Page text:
It is far beyond the scope of this review to cover the vast amount of authors who have written on this subject or to explain the differing arguments that go with them. Nevertheless, I would like to explore a few themes found in the literature on creativity in order to demonstrate a recurrent theme in a majority of the writing on creativity.
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That theme is the connection between the creative or artistic process and the influence of divine inspiration, the soul, the spirit, or the unconscious. The early part of the 20th century saw a great number of artists who wrote or described their artistic process as a spiritual activity. Kandinsky's significant contribution, Concerning the Spiritual in Art, influenced several generations of artists on the supremacy of the spirit in the creation of art.
His work reflected a vision of an artistic movement that attempted to create a spiritual atmosphere or feeling in a work or art through colour and form Boos-Hamburger, ; Howard, ; Kandinksy, ; Lipsey, ; Mayer, Many other artists worked with these concepts within the domain of abstract art. Many researchers and authors attempted to demonstrate that creativity was only to be found within a 'creative person' who was seen as a genius Arieti, ; Jarrett, This modernist notion spurred a great deal of what has fuelled the post-modern movement that seeks to find a voice for the oppressed and to eliminate the hierarchies between high art - painting, sculpture, drawing, printmaking - and low art - crafts, sewing, pottery - through the destruction of the notion of the creative person as a genius Boden, With the rejection of the modernist views on art and creativity, the theme of art as a spiritual activity was also brought into question.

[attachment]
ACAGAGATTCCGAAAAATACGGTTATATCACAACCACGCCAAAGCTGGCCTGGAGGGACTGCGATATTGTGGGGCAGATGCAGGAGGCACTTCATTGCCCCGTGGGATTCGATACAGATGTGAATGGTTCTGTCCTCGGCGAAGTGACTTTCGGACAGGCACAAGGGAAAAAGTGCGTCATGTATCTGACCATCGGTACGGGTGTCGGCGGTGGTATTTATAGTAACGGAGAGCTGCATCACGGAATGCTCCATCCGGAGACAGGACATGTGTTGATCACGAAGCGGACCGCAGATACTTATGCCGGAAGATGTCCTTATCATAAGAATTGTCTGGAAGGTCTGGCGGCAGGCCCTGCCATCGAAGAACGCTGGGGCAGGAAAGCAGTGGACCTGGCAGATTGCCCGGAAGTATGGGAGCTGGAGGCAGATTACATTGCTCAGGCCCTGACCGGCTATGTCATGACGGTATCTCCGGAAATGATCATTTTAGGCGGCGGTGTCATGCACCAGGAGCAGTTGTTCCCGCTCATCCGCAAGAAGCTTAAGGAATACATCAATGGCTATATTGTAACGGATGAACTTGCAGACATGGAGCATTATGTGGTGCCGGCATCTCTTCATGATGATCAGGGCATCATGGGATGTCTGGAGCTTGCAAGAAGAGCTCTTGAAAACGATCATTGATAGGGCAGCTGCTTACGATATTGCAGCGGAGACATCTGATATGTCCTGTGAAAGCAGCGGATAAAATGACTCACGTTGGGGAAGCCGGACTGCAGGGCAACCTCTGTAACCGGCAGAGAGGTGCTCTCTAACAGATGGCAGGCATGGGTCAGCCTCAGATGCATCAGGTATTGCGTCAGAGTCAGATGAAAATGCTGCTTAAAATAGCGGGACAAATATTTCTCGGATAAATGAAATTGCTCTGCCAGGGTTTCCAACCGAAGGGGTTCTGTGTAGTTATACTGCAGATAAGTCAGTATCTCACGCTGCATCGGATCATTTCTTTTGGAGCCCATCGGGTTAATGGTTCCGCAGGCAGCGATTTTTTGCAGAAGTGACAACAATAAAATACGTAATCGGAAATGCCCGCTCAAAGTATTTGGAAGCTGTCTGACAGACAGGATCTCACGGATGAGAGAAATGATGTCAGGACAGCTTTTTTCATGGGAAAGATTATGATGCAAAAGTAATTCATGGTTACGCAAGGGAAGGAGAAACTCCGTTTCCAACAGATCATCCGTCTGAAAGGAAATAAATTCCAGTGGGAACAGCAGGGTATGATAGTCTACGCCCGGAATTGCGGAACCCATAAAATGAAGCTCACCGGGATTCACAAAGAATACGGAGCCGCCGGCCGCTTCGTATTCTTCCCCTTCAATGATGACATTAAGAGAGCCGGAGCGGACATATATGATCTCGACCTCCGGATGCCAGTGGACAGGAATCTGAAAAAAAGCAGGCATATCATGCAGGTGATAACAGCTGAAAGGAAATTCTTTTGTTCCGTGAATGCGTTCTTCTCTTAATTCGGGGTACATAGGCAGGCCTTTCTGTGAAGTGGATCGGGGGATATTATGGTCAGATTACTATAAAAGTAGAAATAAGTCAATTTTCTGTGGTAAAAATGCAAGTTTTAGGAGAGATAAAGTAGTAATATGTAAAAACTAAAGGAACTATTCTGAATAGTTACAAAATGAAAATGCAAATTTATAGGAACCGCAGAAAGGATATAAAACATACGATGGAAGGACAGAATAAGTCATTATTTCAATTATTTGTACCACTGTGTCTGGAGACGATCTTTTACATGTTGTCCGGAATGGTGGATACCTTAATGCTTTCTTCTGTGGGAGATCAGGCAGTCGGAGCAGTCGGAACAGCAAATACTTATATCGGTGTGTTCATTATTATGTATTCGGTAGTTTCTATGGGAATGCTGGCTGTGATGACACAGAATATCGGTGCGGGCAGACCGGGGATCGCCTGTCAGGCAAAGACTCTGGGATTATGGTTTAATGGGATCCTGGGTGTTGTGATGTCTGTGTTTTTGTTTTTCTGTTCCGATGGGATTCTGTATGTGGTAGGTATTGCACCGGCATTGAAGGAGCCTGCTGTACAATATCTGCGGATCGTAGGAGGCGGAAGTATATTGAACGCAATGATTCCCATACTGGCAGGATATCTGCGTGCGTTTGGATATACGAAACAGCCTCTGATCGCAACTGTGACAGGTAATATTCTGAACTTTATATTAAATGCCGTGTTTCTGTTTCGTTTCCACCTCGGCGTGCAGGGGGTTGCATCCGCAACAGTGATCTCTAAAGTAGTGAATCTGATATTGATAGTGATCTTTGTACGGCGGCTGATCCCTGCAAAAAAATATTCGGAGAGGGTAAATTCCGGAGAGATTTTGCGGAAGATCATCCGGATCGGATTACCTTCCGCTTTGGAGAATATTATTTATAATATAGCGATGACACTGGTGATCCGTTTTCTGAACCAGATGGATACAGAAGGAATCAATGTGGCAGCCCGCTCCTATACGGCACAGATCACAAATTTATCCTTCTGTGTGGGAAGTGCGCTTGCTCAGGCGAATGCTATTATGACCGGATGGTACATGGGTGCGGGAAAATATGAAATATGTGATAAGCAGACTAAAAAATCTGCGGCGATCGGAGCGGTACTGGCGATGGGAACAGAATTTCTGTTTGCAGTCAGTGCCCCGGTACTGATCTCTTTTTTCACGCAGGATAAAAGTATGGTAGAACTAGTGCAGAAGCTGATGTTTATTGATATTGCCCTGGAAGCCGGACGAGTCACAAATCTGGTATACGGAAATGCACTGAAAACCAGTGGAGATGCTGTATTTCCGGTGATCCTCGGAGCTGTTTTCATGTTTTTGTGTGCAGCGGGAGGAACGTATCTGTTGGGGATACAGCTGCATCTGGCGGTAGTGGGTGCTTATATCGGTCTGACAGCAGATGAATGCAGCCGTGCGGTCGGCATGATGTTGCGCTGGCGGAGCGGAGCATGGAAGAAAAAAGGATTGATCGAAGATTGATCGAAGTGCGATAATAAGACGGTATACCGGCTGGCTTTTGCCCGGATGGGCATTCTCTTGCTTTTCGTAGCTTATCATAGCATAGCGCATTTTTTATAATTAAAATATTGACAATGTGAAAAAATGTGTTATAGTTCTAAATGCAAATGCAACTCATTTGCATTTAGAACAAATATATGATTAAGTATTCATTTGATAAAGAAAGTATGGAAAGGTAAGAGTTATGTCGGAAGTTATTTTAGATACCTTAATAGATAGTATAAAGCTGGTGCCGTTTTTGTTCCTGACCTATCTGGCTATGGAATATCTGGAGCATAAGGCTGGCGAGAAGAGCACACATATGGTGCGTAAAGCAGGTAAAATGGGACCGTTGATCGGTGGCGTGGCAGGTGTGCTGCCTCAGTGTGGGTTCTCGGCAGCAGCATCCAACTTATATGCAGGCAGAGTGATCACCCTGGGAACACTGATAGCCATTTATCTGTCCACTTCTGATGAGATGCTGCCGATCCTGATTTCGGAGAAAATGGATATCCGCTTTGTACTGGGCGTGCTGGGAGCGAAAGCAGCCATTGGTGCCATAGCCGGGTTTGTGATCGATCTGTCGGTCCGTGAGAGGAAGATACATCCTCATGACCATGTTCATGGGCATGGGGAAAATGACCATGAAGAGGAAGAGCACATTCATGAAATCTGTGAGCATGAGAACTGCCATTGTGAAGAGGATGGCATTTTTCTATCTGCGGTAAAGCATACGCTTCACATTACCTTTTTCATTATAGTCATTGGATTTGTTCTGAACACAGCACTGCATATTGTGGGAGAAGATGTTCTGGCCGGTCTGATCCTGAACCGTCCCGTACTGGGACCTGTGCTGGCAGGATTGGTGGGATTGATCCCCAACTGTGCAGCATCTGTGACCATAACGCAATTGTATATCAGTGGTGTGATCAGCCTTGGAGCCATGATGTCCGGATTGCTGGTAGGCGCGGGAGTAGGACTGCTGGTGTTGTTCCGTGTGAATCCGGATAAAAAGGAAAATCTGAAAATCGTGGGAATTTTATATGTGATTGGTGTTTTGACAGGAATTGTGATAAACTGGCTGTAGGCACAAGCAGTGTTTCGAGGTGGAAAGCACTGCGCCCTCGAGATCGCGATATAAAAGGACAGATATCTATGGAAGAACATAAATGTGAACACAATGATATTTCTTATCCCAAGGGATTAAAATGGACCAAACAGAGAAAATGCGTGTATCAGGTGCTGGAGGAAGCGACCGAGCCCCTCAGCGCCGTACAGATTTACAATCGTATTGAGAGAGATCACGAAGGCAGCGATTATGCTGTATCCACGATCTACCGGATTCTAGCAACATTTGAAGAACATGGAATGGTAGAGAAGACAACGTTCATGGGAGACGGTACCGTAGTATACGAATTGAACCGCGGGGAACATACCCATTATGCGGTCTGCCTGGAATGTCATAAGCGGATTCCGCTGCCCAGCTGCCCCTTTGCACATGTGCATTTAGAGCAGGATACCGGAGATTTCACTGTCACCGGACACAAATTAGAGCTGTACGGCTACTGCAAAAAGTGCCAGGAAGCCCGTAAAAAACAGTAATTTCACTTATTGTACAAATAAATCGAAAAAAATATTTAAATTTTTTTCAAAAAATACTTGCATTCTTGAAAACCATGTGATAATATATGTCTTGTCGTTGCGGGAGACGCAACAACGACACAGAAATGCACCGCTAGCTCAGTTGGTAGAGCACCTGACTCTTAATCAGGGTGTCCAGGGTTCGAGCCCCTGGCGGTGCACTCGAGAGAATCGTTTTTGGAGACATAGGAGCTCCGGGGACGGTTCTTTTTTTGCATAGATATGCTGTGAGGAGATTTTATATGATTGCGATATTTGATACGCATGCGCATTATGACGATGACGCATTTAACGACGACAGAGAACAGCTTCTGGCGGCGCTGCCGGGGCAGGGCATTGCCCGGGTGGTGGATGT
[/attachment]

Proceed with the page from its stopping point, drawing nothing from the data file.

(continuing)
Extensive research was conducted to locate the exact place in the brain that produced creativity Edwards, thereby eliminating any need to relate an unknown realm to artistic processes. While the spiritual connection to the act of creativity has been eliminated from most of this discourse, the underlying theme that the unconscious is what controls the act of creativity is still present. It is my conclusion that while many researchers and authors ascribe different labels to the influence on the creative process, be it the unconscious, the spirit or a spiritual connection, in reality they are describing the same process, just using different terminology.